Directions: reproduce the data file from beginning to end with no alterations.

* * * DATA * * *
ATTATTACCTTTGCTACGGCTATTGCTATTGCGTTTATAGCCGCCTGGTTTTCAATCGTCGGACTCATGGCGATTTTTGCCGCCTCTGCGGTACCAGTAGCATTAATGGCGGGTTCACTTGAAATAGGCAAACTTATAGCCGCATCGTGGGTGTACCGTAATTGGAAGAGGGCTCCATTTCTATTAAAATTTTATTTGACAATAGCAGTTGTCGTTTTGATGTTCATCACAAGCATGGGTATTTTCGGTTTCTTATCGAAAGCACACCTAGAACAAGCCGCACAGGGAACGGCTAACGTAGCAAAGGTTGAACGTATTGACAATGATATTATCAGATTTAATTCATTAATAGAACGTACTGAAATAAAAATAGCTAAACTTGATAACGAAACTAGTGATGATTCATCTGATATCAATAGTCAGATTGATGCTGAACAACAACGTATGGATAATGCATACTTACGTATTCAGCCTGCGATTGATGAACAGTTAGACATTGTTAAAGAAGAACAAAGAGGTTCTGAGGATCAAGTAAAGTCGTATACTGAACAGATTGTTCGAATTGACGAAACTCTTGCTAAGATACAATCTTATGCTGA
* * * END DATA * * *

ATTATTACCTTTGCTACGGCTATTGCTATTGCGTTTATAGCCGCCTGGTTTTCAATCGTCGGACTCATGGCGATTTTTGCCGCCTCTGCGGTACCAGTAGCATTAATGGCGGGTTCACTTGAAATAGGCAAACTTATAGCCGCATCGTGGGTGTACCGTAATTGGAAGAGGGCTCCATTTCTATTAAAATTTTATTTGACAATAGCAGTTGTCGTTTTGATGTTCATCACAAGCATGGGTATTTTCGGTTTCTTATCGAAAGCACACCTAGAACAAGCCGCACAGGGAACGGCTAACGTAGCAAAGGTTGAACGTATTGACAATGATATTATCAGATTTAATTCATTAATAGAACGTACTGAAATAAAAATAGCTAAACTTGATAACGAAACTAGTGATGATTCATCTGATATCAATAGTCAGATTGATGCTGAACAACAACGTATGGATAATGCATACTTACGTATTCAGCCTGCGATTGATGAACAGTTAGACATTGTTAAAGAAGAACAAAGAGGTTCTGAGGATCAAGTAAAGTCGTATACTGAACAGATTGTTCGAATTGACGAAACTCTTGCTAAGATACAATCTTATGCTGA